Lady Gaga and the Hook-up Culture

by Shivani Radhakrishnan

Despite being somewhat skeptical about the relevance of this post to “philosophy”, I found this observation from the NY Times philosophy blog, The Stone, pretty interesting:

“If there’s anything that feminism has bequeathed to young women of means, it’s that power is their birthright.  Visit an American college campus on a Monday morning and you’ll find any number of amazingly ambitious and talented young women wielding their brain power, determined not to let anything — including a relationship with some needy, dependent man — get in their way.  Come back on a party night, and you’ll find many of these same girls (they stopped calling themselves “women” years ago) wielding their sexual power, dressed as provocatively as they dare, matching the guys drink for drink — and then hook-up for hook-up.”

Read the full article here.

Science of Commitment

The NY Times ran a great article today on commitment detailing psychological findings that indicate that while some people may be more naturally inclined to resist temptation to break commitment, people can also train themselves to raise their feelings of commitment once they are in a relationship.

The article cites a few studies on reactions to possible relationship threats when parties are in committed relationships. I found the study by a McGill psychologist John Lydon most interesting. In the study, married men and women were asked to rate the attractiveness of people of the opposite sex in a series of photos. Married men and women gave the highest ratings to people we typically think of as attractive. However, the same individuals were later shown similar pictures and told that the attractive person was interested in meeting them. In this case, participants often gave those pictures lower scores than they had the first time around.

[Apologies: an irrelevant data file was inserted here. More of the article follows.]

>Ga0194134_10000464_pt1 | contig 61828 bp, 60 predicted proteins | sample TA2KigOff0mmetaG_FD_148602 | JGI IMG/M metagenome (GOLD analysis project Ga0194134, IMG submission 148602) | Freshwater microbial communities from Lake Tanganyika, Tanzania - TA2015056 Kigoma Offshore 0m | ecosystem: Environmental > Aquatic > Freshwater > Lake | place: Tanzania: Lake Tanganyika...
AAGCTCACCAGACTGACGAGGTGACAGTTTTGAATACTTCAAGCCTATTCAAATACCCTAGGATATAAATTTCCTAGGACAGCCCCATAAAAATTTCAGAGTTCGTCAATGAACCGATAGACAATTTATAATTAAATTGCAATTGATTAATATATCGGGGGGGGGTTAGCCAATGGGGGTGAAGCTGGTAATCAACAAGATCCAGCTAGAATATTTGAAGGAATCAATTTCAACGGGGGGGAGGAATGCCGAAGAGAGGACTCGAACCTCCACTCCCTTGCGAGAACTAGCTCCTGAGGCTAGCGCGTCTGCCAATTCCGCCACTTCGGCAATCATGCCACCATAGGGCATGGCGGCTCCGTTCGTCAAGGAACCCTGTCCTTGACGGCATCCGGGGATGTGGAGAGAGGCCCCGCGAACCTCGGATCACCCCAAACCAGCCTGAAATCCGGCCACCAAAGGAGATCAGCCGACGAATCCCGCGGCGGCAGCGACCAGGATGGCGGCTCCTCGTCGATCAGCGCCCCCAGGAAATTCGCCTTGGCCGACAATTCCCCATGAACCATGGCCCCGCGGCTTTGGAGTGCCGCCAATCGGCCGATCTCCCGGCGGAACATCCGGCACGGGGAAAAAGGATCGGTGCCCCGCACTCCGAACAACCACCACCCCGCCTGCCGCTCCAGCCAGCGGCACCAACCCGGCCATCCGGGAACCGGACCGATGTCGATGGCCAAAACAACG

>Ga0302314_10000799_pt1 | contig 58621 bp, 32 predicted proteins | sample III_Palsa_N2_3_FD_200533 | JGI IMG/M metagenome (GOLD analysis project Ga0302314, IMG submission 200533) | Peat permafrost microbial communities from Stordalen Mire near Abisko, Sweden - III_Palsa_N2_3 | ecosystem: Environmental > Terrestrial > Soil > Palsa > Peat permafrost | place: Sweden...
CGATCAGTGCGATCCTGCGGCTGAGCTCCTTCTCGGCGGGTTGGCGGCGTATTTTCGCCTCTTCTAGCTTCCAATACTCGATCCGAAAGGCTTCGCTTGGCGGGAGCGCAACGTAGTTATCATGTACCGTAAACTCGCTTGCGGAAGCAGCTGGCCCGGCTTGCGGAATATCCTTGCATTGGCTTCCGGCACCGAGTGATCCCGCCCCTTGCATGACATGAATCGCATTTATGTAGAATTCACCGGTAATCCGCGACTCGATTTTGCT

Lydon mentioned that this may be a defensive mechanism that participants used to remain faithful to their commitment. When the participants were attracted to someone who may threaten their relationship, they instinctively compensated by lowering their assessment of the potential threat.

Read the full article here.

Salman Rushdie & Commitment

“The avalanche of sex in which Gibreel Farishta was trapped managed to bury his greatest talent so deep that it might easily have been lost forever, his talent, that is, for loving genuinely, deeply and without holding back, the rare and delicate gift which he had never been able to employ.” – The Satanic Verses, Salman Rushdie


In reading Rushdie (a long-time favorite of mine), I was struck by his poignant observation: Farishta’s casual sexual encounters with a number of women were detrimental to his actual ability to care about a single woman. That is, he began to dissociate sex from it’s proper place-  in a committed relationship. By separating a sexual act from it’s object, the weight and meaning of sex are reduced. Granted, Rushdie’s own love life is far from committed, but that’s a separate issue.